Meaning and Scope of Conciliation
This article discusses the meaning and scope of conciliation. It may be noted that conciliation is an art of consistent persuasion and has little to do with passing judgments to expedite the process.
The conciliator suggests a measure to resolve the conflict which is non-binding on the parties. Conciliation differs from both arbitration, mediation and any other system with the involvement of the third party.
Meaning of Conciliation
To intrinsically understand the meaning of conciliation it is essential to understand its difference in terms of arbitration and mediation.
The difference with arbitration: Arbitration is the process where a third party adjudges the dispute and creates an arbitral award that is binding on both parties. Conciliation, on the other hand, is a non-binding process where the conciliator is an advisor suggesting the parties of a suitable way to resolve the conflict.
The difference with mediation: Mediation is the process wherein a neutral third party facilitates dialogue between the parties. The role of the conciliator surpasses that of a mediator. The conciliator has to suggest an effective way of resolving the dispute to the parties.
The major difference that arises among the three is the role of the moderator and the binding effect of the process.
The UNCITRAL rules on conciliation define conciliation as a method of “amicable” settlement of disputes. In the introduction to the Optional Conciliatory Rules of the Permanent Court of Arbitration, it is admitted that conciliation bears all the advantages the same as that of mediation and arbitration. The advantages include it being a voluntary, flexible, amicable settlement, party-based process, etc.
The rules also acknowledge the problems faced in the process of conciliation which includes the problem faced by parties while choosing a non-binding process and the hesitation by the parties to enter into conciliation.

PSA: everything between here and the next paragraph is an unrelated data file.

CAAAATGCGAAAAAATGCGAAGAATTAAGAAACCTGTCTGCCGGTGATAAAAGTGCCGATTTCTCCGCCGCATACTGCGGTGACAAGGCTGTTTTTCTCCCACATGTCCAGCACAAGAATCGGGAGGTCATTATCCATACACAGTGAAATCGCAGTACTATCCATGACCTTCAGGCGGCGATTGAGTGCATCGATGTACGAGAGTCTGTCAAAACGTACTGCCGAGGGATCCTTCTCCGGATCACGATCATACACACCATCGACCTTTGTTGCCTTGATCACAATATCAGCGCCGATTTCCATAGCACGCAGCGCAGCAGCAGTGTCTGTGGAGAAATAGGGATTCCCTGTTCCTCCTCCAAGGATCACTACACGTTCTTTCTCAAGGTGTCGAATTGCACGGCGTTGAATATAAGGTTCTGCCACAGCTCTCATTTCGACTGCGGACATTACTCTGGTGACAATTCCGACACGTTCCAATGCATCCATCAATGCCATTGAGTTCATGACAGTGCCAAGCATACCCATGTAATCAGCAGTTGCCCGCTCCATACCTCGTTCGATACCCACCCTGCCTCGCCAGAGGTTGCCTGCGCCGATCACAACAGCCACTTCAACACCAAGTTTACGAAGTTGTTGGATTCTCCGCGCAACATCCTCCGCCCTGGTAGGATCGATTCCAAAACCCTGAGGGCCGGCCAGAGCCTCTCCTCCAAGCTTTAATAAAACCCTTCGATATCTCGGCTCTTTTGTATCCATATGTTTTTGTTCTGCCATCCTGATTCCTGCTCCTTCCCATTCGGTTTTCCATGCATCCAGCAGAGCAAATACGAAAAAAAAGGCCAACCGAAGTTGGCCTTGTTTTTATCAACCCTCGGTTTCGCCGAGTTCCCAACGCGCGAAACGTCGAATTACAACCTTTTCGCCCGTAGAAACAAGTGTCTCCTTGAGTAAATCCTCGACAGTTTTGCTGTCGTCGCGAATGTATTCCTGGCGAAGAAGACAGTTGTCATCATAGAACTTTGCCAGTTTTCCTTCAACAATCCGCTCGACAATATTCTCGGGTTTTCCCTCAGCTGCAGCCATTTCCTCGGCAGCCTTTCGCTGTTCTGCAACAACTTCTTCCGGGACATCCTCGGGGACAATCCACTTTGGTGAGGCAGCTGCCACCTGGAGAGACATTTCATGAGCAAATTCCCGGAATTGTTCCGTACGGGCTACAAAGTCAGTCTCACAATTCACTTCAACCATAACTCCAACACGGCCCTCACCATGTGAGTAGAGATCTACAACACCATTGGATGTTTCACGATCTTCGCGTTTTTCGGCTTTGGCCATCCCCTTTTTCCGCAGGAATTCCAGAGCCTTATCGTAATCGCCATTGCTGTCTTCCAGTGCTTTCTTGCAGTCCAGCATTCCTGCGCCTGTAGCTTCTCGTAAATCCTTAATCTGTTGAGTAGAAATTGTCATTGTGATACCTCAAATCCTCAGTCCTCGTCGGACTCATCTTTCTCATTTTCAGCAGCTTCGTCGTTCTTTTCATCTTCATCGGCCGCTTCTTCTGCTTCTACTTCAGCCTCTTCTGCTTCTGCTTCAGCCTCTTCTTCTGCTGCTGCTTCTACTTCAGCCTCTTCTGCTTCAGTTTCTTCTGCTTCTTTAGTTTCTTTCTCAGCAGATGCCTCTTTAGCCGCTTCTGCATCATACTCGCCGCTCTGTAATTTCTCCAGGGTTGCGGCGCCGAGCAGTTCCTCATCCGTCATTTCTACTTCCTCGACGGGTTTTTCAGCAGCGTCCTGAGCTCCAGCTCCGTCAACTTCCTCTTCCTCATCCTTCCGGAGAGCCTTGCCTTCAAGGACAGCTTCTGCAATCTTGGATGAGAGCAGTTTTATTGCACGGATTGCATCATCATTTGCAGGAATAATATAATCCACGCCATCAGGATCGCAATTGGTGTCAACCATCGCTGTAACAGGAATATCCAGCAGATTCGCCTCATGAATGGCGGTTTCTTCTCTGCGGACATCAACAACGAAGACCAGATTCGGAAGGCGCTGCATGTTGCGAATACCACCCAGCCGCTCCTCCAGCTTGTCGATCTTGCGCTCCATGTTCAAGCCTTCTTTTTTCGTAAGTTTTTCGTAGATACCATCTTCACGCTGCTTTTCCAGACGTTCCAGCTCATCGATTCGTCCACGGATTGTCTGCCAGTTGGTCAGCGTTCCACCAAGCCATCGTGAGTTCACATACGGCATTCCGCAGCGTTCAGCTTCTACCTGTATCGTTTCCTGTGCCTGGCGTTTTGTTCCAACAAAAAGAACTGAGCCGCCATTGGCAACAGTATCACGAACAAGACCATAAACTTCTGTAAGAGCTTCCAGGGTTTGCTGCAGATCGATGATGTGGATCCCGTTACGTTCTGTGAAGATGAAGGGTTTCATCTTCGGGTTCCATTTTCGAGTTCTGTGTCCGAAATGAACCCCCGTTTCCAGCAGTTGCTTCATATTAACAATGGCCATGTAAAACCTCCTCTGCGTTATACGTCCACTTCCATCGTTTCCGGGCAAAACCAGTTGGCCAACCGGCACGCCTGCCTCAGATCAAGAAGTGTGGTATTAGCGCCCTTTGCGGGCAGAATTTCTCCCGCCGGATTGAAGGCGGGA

Scope of Conciliation
Conciliation is a process of settlement of disputes that have been widely spread throughout the centuries. In ancient cultures, parties in a dispute would visit the village oldmen for advice. They sought ways to resolve their dispute through the advice given by the old experienced men. Consequently, with the evolution of ADR, conciliation as an informal institutional practice gained popularity. This was furthered by the introduction of various guidelines framed to regulate the process of conciliation.
Conciliation has spread in areas including industrial disputes, trade disputes, labour disputes, human rights disputes, etc. In this article conciliation from both the international as well as the Indian perspective is focused upon.
The Permanent Court of Arbitration (PCA) in 1930 opened its Arbitration and conciliation services. PCA expanded its conciliatory services in the year 1939. Subsequently, In the year 1962, the PCA increased the scope of conciliation practices by framing the “Rules of Arbitration and Conciliation for settlement of international disputes between two parties, of which only one is a State. In 1966 Optional Conciliatory Rules along the lines of the UNCITRAL rules on conciliation.
Additionally WIPO and other organizations such as UNESCO, ICSID group have their own conciliation rules.